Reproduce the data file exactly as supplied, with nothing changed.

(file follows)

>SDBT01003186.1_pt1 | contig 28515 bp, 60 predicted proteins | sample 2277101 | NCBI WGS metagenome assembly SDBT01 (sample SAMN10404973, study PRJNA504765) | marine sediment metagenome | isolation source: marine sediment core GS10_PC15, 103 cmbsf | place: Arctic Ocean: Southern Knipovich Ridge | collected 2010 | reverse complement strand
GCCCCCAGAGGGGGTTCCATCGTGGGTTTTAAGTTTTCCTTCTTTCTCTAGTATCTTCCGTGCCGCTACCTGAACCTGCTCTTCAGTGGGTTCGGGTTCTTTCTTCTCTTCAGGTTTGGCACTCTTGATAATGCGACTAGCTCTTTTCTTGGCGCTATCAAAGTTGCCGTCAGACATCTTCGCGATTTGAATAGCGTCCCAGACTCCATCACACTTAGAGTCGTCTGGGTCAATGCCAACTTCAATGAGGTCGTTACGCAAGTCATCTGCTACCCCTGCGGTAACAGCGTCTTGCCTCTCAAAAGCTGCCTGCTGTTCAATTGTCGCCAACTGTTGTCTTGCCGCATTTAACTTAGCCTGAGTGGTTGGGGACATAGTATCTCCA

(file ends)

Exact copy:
>SDBT01003186.1_pt1 | contig 28515 bp, 60 predicted proteins | sample 2277101 | NCBI WGS metagenome assembly SDBT01 (sample SAMN10404973, study PRJNA504765) | marine sediment metagenome | isolation source: marine sediment core GS10_PC15, 103 cmbsf | place: Arctic Ocean: Southern Knipovich Ridge | collected 2010 | reverse complement strand
GCCCCCAGAGGGGGTTCCATCGTGGGTTTTAAGTTTTCCTTCTTTCTCTAGTATCTTCCGTGCCGCTACCTGAACCTGCTCTTCAGTGGGTTCGGGTTCTTTCTTCTCTTCAGGTTTGGCACTCTTGATAATGCGACTAGCTCTTTTCTTGGCGCTATCAAAGTTGCCGTCAGACATCTTCGCGATTTGAATAGCGTCCCAGACTCCATCACACTTAGAGTCGTCTGGGTCAATGCCAACTTCAATGAGGTCGTTACGCAAGTCATCTGCTACCCCTGCGGTAACAGCGTCTTGCCTCTCAAAAGCTGCCTGCTGTTCAATTGTCGCCAACTGTTGTCTTGCCGCATTTAACTTAGCCTGAGTGGTTGGGGACATAGTATCTCCA